The Bible

Religious leaders, church outreach speads word about History telepic

Mark Burnett, who’s known as a master showman, is now putting his energy into spreading the word about his 10-hour History miniseries “The Bible.”

Burnett and his wife and co-producer Roma Downey have been making the rounds of faith communities and are working with a Christian marketing firm to promote their take on the greatest story ever told. “Bible” bows March 3 and will air in two-hour segs over five Sundays, culminating on Easter, March 31.

Given the pair’s credentials as devout Christians, “Bible” has enormous potential to draw an impressive crowd and, in particular, reach viewers in the evangelical demo who might not otherwise watch History. And next month’s TV premiere in the U.S. and Canada is just the first stop for “Bible,” which Burnett and Downey, known for her role in CBS’ spiritually themed drama “Touched by an Angel,” financed independently and own outright. (The actress appears in the mini in the role of Jesus’ mother Mary.)

Burnett is riding high at present in his traditional realm of unscripted TV, with “The Voice” reviving NBC’s fortunes, “Survivor” still a pillar for CBS and “Shark Tank” performing well for ABC. But “Bible” has been a passion project like no other.

“I am certain,” Burnett told Variety, “that if you took ‘Survivor,’ ‘The Voice,’ ‘Shark Tank,’ ‘The Apprentice’ and all the other shows I’ve done, over the next 25 years more people will see ‘The Bible’ miniseries than all those other projects combined. It is so important to tell these stories, and I believe we have done it well for a new generation.”

History has also mounted a big national marketing push for “Bible,” complete with a trailer running in theaters and on-air promotion across parent company A+E Networks outlets. History’s campaign emphasizes the drama of the seminal Bible stories selected for the mini, which span the Old and New Testaments, starting with Genesis and ending with Revelations. Episodes will also rerun Mondays on Lifetime in an effort to expose it to a different aud.

But no marketing materials can top the emotional pull of Downey asking churchgoers to “keep this special project in your prayers” in a YouTube video released last week. She’s expressed this sentiment repeatedly as she and Burnett conduct screenings and make appearances on Christian media outlets.

Reaction to the mini has been overwhelming, Burnett assured Variety.

“We’ve been getting massive standing ovations,” he said of recent screenings in Nashville, Washington, D.C., Toronto and other cities. “There’s nothing like being in a stadium with 15,000 people with teardrops falling down their faces.”

In addition to their own tubthumping, Burnett and Downey have plenty of other high-profile evangelists for the miniseries.

In 2011 they assembled a board of more than 40 Biblical scholars and religious leaders to advise on the production. Now those clergymen, including megachurch leaders Paster Joel Osteen (who hosted a screening at his Lakewood Church in Houston last month) and Pastor Rick Warren of Saddleback Church, are talking up the mini to their flocks. Others vocal in endorsing the project include Bishop T.D. Jakes, Pastor Charles Jenkins, Tony Robbins, Maya Angelou and reps from orgs such as the National Assn. of Evangelicals, the World Evangelical Assn., Focus on the Family, the National Hispanic Christian Leadership Conference and National Religious Broadcasters.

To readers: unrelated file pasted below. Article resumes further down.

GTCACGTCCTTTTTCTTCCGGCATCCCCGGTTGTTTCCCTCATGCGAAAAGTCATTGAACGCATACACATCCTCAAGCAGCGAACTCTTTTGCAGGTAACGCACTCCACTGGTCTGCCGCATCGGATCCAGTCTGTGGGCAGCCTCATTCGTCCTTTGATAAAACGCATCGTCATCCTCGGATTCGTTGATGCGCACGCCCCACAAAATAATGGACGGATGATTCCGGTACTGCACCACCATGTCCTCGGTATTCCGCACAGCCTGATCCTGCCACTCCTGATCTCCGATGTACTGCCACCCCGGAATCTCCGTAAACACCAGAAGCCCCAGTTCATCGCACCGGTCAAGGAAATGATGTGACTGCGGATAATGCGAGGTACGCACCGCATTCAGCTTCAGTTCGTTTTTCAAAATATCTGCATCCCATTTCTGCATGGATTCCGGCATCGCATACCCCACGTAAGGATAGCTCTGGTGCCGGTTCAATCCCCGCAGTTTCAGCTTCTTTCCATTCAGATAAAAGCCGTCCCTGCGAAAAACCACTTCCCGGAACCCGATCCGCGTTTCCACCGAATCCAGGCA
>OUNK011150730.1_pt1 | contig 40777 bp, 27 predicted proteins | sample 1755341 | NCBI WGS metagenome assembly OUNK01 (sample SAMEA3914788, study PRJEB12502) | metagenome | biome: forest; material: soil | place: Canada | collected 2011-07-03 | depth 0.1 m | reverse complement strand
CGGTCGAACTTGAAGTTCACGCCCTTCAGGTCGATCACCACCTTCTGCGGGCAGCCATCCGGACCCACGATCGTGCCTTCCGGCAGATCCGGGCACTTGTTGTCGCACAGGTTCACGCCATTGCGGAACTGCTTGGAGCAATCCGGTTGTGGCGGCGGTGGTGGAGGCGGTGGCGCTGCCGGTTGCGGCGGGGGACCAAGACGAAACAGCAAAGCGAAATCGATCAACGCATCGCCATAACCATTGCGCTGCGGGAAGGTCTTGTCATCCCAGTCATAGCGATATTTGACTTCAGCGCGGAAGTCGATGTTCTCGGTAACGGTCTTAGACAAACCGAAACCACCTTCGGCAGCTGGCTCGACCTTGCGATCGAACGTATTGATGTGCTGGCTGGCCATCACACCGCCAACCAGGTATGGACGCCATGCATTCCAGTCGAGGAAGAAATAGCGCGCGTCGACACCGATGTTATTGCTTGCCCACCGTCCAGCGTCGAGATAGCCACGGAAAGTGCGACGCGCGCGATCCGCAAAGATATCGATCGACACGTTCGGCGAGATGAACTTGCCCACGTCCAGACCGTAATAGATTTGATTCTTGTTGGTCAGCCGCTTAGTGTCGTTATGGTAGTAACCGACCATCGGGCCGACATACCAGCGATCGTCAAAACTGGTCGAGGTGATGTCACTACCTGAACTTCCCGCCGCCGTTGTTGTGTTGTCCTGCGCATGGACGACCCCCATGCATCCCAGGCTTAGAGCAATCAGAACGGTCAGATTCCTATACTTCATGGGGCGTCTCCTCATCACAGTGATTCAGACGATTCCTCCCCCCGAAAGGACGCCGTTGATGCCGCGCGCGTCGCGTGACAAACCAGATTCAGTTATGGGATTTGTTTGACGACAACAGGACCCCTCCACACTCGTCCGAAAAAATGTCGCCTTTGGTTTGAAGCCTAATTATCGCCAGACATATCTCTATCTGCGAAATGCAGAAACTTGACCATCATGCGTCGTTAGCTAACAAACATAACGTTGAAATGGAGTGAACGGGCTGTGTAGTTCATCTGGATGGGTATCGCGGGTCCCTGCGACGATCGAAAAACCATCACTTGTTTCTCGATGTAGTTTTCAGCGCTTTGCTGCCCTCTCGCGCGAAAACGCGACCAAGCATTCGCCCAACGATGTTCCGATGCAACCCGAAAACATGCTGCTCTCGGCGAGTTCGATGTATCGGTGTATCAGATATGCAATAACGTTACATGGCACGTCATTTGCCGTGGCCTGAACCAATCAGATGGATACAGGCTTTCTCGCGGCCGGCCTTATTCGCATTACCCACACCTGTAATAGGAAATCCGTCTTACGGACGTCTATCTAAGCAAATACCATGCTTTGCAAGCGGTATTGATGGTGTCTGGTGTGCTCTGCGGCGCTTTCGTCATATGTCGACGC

“Mark and Roma have succeeded in doing what few before them have done; they have produced a work that truly reflects the masterpiece that is the Holy Bible,” Osteen said in a statement endorsing the mini.

Burnett and Downey have also written three books to accompany the mini, including novel “The Story of God and Us.” Fox Home Video will release the DVD and Blu-ray edition of “Bible” in April. Hearst Corp., a partner with Burnett in his One Three Media banner, will distribute the mini to international TV outlets. There’s also a plan to assemble a shortened version for theatrical release both in the U.S. and overseas.

Burnett and Downey are working with Christian marketing agency Outreach, based in Colorado Springs, Colo., to offer “Bible”-related merchandise, from small-group viewing party kits — for $9.99, complete with an “I Love the Bible” wristband — to more elaborate ” ‘Bible’ Movie Event Package” kits that come with a one-year DVD site licensing agreements, posters, tickets and other signage for churches that want to hold large-scale viewing events. Prices start at $199, depending on the size of the church.

They are also distribbing sermon guides and classroom materials to 180,000 churches to help further Burnett and Downey’s goal of having “Bible” serve as a teaching tool. The pair are hosting a free webinar via the Outreach website on Tuesday to help church leaders “optimize this opportunity for outreach.”

As the owners of the mini, Burnett and Downey stand to profit handsomely if its built-in appeal to Christian auds yields a huge TV turnout that in turn fuels homevid sales and other aftermarket releases. That scenario buoyed Mel Gibson’s 2004 pic “The Passion of the Christ” and, more recently, 2009 Sandra Bullock starrer “The Blind Side.”

But for Burnett and Downey, shepherding “Bible” to the screen over a five-year period and through a lengthy shoot in Morocco and other locations was nothing less than a calling.

“This has not been just a show for us,” Burnett said. “I’ve made a lot of television. I’ve got nothing to prove. But what I do know is when you make television that has at its core a strong value (system), it always does well. This has more value than anything I’ve ever worked on.”

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